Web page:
The Gone-Away World: Relentlessly ironic, digressive, and clever

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The Gone-Away World by Nick HarkawayThe Gone-Away World by Nick HarkawayThe Gone-Away World by Nick Harkaway

The Gone-Away World (2008) is a post-apocalyptic comedy/tragedy about our world before and after the Gone-Away Bombs have wiped up out much of humanity and the world we know. It is about Gonzo Lubitsch and his nameless best friend, who work for a special crew that is assigned to put of a fire along the Jorgmond pipeline, which produced the special material “Fox” that can eliminate the Stuff, the matter that is left over after gone-away bombs have removed the information from matter so that it no longer can form coherent form and structure. Stuff takes on the shape of the thoughts of people near it — nightmarish monsters, ill-formed creatures, and “new people.” Nightmares become real, and the world itself is a nightmare of sorts.

And very soon after the story begins, we are wrenched back into Gonzo and his friend’s upbringing and bizarre early years learning kung-fu from Master Wu. The Gone-Away World is a long story that absolutely revels in its digressions and manic humor that relentlessly attacks the insanity of the military weapons mentality and the soul-destroying nature of corporations and conformity. It devotes a lot of time to ninjas and martial arts and military training, the cruel absurdity of war zones and civilian casualties, weird desert nomad tribes, and then the surreal post-apocalyptic communities of Mad Max-like survivors and predators clinging to a precarious survival.

It is also about friendships and identity, as the characters fall into and out of different roles and situations, constantly shifting. Everything is maniacally sarcastic, filled with tragic irony and withering contempt for corporate rapacious greed. There are so many digressions that even the digressions have digressions. The story veers from one situation and tone to another, and then two-thirds of the way in, a shocking turn of the plot turns the entire story on its head and changes our understanding of everything that came before, and the final third of the book is truly different from what came before.

The story flies through some powerful and grim examinations of war, destruction, greed, and societal collapse, and yet retains a dogged insistence on making an ironic and ultra-clever quotable comment on the whole glorious mess. It is self-indulgent and digressive and deeply morally-insistent all at the same time. The relationship of the narrator and Gonzo is a fascinating thing, and changes dramatically and suddenly mid-way through. The book could have used a much tougher editor — it’s like listening to your brilliant friend talking a mile a minute, both exhilarating and exhausting. It reminded me somewhat of Michael Chabon’s The Yiddish Policeman’s Union, with its larger-than-life characters, lengthy descriptions and elaborate language and humor.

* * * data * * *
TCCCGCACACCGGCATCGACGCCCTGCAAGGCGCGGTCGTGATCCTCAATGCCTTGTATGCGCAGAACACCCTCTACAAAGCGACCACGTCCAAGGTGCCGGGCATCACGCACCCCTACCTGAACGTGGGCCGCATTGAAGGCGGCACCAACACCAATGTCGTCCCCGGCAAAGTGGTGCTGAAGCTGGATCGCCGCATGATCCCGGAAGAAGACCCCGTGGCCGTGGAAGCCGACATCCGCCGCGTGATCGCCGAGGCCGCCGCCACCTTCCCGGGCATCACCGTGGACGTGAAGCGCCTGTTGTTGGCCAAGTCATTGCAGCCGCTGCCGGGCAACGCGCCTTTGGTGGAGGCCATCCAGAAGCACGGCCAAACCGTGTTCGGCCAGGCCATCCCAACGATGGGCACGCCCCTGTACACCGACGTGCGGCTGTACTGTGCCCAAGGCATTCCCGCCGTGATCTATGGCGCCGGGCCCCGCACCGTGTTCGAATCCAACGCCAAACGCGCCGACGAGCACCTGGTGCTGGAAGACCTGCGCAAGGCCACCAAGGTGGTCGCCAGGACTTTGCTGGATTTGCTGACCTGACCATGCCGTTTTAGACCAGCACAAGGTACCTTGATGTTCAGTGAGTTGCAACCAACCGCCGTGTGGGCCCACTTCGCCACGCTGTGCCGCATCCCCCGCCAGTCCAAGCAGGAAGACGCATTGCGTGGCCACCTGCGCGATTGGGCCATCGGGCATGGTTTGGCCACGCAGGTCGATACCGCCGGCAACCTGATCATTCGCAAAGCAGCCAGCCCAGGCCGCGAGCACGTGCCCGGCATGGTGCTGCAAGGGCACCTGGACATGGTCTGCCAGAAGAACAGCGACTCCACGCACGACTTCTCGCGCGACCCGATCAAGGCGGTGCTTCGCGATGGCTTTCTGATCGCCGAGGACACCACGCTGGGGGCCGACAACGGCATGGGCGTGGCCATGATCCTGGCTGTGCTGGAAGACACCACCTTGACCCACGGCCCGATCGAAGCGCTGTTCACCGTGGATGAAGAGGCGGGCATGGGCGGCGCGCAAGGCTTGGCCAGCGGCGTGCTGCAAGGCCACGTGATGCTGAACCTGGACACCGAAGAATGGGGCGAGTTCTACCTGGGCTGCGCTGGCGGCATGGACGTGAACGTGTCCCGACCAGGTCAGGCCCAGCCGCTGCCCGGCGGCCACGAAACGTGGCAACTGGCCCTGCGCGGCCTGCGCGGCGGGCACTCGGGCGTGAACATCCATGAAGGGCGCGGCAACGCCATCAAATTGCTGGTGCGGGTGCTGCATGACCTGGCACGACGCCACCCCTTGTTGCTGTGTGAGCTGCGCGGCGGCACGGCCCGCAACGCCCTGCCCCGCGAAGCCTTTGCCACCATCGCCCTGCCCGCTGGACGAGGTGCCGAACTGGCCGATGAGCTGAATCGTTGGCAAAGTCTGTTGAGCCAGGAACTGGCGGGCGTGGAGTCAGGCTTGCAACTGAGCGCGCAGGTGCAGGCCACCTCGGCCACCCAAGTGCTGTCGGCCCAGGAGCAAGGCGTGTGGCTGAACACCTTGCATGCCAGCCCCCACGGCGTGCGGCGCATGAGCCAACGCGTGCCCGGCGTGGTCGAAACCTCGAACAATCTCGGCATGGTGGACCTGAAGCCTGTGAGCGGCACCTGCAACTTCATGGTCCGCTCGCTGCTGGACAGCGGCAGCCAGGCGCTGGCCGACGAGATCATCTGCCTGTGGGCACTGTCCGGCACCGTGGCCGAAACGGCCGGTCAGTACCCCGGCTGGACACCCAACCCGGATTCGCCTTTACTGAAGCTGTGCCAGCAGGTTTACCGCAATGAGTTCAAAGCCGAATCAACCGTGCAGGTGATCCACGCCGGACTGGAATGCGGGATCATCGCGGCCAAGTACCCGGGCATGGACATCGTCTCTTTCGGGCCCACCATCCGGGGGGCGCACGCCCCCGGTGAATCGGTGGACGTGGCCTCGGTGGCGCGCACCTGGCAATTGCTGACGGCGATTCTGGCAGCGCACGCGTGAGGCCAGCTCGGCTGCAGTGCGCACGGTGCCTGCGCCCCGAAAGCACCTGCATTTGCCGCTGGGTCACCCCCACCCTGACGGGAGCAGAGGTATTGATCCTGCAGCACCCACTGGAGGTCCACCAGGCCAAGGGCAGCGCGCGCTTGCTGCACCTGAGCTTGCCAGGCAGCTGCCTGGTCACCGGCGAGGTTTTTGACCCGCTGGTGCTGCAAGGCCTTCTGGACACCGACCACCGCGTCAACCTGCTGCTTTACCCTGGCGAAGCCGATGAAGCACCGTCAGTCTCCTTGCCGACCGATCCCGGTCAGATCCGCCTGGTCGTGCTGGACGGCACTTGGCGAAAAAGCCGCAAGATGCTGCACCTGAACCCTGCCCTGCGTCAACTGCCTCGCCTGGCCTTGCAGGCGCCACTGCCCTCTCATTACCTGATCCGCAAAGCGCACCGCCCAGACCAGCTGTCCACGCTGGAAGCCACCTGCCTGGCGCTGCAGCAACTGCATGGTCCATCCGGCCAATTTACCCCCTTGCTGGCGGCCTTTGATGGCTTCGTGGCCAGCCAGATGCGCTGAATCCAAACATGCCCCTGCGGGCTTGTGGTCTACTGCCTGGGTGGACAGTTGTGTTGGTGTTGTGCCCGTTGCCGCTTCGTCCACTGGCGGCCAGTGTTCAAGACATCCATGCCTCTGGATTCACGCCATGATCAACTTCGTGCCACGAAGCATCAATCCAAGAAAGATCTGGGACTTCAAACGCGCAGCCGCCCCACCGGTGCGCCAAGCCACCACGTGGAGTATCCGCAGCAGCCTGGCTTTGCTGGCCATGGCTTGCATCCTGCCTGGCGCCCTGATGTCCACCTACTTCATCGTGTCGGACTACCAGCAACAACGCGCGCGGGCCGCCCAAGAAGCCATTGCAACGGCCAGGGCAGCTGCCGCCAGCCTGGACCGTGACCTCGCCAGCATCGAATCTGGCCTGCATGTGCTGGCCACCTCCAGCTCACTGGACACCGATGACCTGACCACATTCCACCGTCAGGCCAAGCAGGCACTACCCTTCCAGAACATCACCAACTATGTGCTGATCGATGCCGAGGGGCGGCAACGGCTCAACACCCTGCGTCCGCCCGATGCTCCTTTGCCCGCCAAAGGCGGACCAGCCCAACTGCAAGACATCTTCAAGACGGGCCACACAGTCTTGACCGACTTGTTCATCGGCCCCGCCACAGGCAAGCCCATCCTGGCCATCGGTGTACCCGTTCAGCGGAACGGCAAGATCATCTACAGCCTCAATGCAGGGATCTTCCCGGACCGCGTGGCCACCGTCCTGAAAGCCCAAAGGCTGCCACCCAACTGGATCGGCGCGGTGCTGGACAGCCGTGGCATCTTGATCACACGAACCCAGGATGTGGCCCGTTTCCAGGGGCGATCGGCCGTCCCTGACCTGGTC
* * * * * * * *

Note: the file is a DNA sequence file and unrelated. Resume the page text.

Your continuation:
If you are in the mood for a completely different and bizarre literary SF satire on our world, this may be worth a try.

Published in 2008. A wildly entertaining debut novel, introducing a bold new voice that combines antic humor with a stunning futuristic vision to give us an electrifyingly original tale of love, friendship and the apocalypse. There couldn’t be a fire along the Jorgmund Pipe. It was the last thing the world needed. But there it was, burning bright on national television. The Pipe was what kept the Livable Zone safe from the bandits, monsters and nightmares the Go Away War had left in its wake. The fire was a very big problem. Enter Gonzo Lubitsch and his friends, the Haulage & HazMat Emergency Civil Freebooting Company, a team of master troubleshooters who roll into action when things get particularly hot. They helped build the Pipe. Now they have to preserve it—and save humanity yet again. But this job is not all it seems. It will touch more closely on Gonzo’s life, and that of his best friend, than either of them can imagine. And it will decide the fate of the Gone-Away World. Equal parts raucous adventure, comic odyssey, geek nirvana and ultracool epic, The Gone-Away Worldis a story of—among other things—pirates, war, mimes, greed and ninjas. But it is also the story of a world, not unlike our own, in desperate need of heroes—however unlikely they may seem.

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STUART STAROSTA, on our staff from March 2015 to November 2018, is a lifelong SFF reader who makes his living reviewing English translations of Japanese equity research. Despite growing up in beautiful Hawaii, he spent most of his time reading as many SFF books as possible. After getting an MA in Japanese-English translation in Monterey, CA, he lived in Tokyo, Japan for about 15 years before moving to London in 2017 with his wife, daughter, and dog named Lani. Stuart's reading goal is to read as many classic SF novels and Hugo/Nebula winners as possible, David Pringle's 100 Best SF and 100 Best Fantasy Novels, along with newer books & series that are too highly-praised to be ignored. His favorite authors include Philip K Dick, China Mieville, Iain M. Banks, N.K. Jemisin, J.G. Ballard, Lucius Shepard, Neal Stephenson, Kurt Vonnegut, George R.R. Martin, Neil Gaiman, Robert Silverberg, Roger Zelazny, Ursula K. LeGuin, Guy Gavriel Kay, Arthur C. Clarke, H.G. Wells, Olaf Stapledon, J.R.R. Tolkien, Mervyn Peake, etc.

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